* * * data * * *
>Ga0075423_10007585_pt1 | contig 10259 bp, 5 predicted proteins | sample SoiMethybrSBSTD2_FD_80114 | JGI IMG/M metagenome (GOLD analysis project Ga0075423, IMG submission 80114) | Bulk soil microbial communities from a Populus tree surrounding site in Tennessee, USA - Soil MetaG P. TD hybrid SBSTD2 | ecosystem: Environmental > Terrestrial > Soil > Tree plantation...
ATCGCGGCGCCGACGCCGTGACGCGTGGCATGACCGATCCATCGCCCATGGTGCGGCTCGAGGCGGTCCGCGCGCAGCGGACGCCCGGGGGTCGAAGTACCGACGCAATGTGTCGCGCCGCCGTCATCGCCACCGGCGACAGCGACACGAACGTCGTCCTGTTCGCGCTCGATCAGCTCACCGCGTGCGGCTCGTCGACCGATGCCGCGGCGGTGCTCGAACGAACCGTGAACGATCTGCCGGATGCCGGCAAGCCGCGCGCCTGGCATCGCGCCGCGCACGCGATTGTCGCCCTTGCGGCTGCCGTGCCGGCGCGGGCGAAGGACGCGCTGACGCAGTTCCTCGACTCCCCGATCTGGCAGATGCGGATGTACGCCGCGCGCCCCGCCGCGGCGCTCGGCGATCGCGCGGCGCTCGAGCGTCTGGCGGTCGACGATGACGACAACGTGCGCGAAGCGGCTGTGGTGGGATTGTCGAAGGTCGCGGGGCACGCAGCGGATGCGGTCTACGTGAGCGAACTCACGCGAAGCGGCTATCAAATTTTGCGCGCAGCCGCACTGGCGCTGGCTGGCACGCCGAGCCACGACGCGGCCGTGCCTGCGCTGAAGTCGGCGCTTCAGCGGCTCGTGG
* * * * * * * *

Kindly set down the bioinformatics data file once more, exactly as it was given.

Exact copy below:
>Ga0075423_10007585_pt1 | contig 10259 bp, 5 predicted proteins | sample SoiMethybrSBSTD2_FD_80114 | JGI IMG/M metagenome (GOLD analysis project Ga0075423, IMG submission 80114) | Bulk soil microbial communities from a Populus tree surrounding site in Tennessee, USA - Soil MetaG P. TD hybrid SBSTD2 | ecosystem: Environmental > Terrestrial > Soil > Tree plantation...
ATCGCGGCGCCGACGCCGTGACGCGTGGCATGACCGATCCATCGCCCATGGTGCGGCTCGAGGCGGTCCGCGCGCAGCGGACGCCCGGGGGTCGAAGTACCGACGCAATGTGTCGCGCCGCCGTCATCGCCACCGGCGACAGCGACACGAACGTCGTCCTGTTCGCGCTCGATCAGCTCACCGCGTGCGGCTCGTCGACCGATGCCGCGGCGGTGCTCGAACGAACCGTGAACGATCTGCCGGATGCCGGCAAGCCGCGCGCCTGGCATCGCGCCGCGCACGCGATTGTCGCCCTTGCGGCTGCCGTGCCGGCGCGGGCGAAGGACGCGCTGACGCAGTTCCTCGACTCCCCGATCTGGCAGATGCGGATGTACGCCGCGCGCCCCGCCGCGGCGCTCGGCGATCGCGCGGCGCTCGAGCGTCTGGCGGTCGACGATGACGACAACGTGCGCGAAGCGGCTGTGGTGGGATTGTCGAAGGTCGCGGGGCACGCAGCGGATGCGGTCTACGTGAGCGAACTCACGCGAAGCGGCTATCAAATTTTGCGCGCAGCCGCACTGGCGCTGGCTGGCACGCCGAGCCACGACGCGGCCGTGCCTGCGCTGAAGTCGGCGCTTCAGCGGCTCGTGG